Sharing differences together

The differences among us club provides students with a sense of belonging

With over two thousand high schoolers, HHS has an incredibly diverse spectrum of students, all with different backgrounds, interests and aspirations. The differences among us club celebrates people with disabilities and strives to highlight them in a way that makes students feel included and uplifted, history teacher Alissa Paterson said. 

The club consists of two types of meetings — informational meetings to spread awareness about different disabilities and gatherings where students can socialize with peers who are different from them, Paterson said.

The differences among us club hosts their Santa smoothie social to raise awareness for different disabilities and form bonds within the school community. (Photo by Mackie Vu)

During buddy lunches, Paterson said TDAU members meet at lunch and participate in various activities planned by TDAU officers. By doing this, Paterson said TDAU events give an opportunity for all students to interact with one another in a welcoming environment.

“It can be hard to break the barrier and interact with people,” Paterson said. “With any type of person when they’re brand new to you, it’s hard to start the friendship, so [the officers] plan activities that will facilitate forming a friendship and having fun.”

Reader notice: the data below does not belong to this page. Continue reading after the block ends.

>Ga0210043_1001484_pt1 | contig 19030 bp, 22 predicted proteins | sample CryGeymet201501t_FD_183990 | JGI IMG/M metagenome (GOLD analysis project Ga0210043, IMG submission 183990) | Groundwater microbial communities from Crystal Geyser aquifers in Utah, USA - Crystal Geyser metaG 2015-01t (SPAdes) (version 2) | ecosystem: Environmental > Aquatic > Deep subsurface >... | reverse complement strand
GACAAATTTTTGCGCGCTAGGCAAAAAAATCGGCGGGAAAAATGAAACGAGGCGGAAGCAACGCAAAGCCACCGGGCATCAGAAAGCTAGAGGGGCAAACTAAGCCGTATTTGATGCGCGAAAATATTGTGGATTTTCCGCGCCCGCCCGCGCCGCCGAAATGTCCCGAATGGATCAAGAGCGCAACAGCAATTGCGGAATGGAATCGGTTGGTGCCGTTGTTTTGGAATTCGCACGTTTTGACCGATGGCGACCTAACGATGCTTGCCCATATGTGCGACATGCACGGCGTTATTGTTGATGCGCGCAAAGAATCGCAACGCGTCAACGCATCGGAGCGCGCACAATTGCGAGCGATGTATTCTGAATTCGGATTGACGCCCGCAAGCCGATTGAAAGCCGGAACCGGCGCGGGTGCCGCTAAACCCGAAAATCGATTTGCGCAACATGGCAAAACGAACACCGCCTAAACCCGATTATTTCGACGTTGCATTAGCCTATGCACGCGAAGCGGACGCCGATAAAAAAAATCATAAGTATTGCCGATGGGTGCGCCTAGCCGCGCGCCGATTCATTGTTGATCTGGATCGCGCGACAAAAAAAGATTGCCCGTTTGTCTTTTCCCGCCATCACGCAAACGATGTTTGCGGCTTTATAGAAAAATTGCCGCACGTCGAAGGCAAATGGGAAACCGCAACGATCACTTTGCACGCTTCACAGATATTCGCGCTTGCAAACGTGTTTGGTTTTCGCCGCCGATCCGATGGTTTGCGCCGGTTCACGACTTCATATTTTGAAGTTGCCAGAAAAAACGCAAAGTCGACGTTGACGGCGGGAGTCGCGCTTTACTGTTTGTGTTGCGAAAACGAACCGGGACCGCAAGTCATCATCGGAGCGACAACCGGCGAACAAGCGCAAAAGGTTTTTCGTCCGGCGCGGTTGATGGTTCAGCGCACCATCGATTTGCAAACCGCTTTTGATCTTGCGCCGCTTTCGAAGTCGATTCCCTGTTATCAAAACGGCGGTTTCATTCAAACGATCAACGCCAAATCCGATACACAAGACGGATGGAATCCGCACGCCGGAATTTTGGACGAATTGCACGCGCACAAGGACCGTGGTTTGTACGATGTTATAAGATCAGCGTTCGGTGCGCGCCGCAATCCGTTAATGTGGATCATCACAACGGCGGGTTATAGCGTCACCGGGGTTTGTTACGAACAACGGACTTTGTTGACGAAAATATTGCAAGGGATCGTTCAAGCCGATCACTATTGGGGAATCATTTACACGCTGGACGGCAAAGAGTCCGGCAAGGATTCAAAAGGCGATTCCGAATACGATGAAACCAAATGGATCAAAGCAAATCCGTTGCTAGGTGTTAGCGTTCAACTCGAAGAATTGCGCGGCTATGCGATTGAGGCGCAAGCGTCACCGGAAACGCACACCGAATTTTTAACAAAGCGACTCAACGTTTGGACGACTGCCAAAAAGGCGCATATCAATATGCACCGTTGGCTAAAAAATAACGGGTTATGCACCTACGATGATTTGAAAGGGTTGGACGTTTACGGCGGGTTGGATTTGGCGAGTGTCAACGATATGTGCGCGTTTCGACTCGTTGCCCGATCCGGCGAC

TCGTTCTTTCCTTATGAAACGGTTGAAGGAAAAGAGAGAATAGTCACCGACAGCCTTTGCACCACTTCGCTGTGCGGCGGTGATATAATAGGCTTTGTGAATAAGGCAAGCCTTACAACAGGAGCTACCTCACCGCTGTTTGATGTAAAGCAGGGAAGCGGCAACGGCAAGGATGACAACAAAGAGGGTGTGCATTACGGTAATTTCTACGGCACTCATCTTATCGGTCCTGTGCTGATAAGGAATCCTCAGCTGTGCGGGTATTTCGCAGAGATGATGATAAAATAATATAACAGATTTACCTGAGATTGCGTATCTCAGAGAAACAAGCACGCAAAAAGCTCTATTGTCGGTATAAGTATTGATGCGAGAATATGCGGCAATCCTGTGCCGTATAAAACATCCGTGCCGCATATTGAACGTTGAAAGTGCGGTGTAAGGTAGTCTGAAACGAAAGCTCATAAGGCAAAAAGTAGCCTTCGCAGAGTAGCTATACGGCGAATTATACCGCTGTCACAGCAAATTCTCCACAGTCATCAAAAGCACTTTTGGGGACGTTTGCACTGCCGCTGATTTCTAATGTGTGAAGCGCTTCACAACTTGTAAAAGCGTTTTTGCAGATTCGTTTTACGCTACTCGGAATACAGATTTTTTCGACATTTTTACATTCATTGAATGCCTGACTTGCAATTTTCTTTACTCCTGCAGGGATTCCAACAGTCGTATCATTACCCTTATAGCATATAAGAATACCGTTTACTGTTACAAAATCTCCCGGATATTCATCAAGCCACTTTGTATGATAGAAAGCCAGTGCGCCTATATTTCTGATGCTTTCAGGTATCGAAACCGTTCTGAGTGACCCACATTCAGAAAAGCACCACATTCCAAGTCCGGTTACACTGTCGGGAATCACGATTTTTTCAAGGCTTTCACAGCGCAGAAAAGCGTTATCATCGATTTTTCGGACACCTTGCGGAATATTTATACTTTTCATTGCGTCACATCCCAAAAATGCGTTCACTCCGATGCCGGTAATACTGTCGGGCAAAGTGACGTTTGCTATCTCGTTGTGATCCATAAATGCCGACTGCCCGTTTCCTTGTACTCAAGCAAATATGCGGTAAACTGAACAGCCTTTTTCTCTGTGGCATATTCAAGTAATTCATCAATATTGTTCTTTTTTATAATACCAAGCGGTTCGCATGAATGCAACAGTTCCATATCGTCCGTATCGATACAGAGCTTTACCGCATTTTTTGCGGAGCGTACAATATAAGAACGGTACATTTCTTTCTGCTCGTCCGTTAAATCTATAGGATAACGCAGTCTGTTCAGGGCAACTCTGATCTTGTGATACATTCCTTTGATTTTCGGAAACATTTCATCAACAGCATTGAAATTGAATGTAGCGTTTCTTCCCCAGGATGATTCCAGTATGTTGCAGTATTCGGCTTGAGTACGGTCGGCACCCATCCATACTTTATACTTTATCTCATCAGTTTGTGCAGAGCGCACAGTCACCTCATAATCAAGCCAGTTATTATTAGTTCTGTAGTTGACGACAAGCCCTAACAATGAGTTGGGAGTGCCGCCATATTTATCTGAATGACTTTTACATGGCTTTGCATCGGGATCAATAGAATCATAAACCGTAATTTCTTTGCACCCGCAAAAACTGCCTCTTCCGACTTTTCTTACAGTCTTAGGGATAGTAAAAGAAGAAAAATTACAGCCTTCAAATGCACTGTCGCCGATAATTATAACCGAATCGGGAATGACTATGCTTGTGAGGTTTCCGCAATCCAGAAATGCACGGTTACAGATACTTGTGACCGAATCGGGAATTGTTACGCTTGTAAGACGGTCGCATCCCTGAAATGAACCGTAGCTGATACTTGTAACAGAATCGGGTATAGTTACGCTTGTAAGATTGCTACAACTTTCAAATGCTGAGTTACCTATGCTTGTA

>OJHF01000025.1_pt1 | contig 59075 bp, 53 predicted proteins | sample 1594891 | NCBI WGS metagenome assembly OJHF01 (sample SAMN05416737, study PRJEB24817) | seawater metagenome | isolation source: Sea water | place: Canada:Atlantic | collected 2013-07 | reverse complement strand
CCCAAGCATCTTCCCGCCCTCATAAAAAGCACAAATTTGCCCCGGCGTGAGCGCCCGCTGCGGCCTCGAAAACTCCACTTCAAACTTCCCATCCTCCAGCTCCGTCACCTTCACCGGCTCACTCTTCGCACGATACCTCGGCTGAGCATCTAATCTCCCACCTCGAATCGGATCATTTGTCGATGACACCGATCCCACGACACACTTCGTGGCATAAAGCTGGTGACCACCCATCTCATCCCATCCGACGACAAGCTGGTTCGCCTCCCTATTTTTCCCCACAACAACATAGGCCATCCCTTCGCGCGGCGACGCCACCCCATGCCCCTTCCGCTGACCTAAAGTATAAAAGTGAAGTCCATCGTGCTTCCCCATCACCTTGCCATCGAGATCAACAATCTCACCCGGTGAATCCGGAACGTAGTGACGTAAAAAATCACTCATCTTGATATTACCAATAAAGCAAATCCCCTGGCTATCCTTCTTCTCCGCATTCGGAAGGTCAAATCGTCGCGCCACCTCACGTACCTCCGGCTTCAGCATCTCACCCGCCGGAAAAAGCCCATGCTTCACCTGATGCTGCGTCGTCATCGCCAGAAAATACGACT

In addition to buddy lunches, Paterson said TDAU members are able to put on or volunteer at larger events such as the Buddy Ball, a dance for all students with disabilities in the district. 

“I really enjoyed last year’s Buddy Ball,” TDAU secretary Cecilia Anderson said. “It’s a ball for everyone around the school and you have games, crafts and fun activities .”

Echoing these thoughts, Paterson said she hopes Buddy Balls will continue in the future.

TDAU also participates in events such as STEM night, a time when different clubs and organizations present topics related to STEM, where they had a poster with a list of different disabilities, symptoms and treatments, Anderson, a sophomore said. 

STEM night volunteer, sophomore, TDAU member Kayla Oei said TDAU spread awareness to elementary and middle school students about disabilities during the event.

“We were able to showcase what our club was to get people interested in joining,” Oei said. “We also gave a short presentation about the differences in how disabilities were treated in the past vs present.”

Looking to the future, Oei said she hopes TDAU will continue to gain more members and educate the community about inclusion.

Similarly, both Paterson and Anderson said they would like to continue to spread awareness and create strong bonds within the club. 

“The main goal I have is to foster really strong relationships between all the members of the club,” Paterson said. “That was the highlight of my high school career and that’s why I’m a  teacher now.”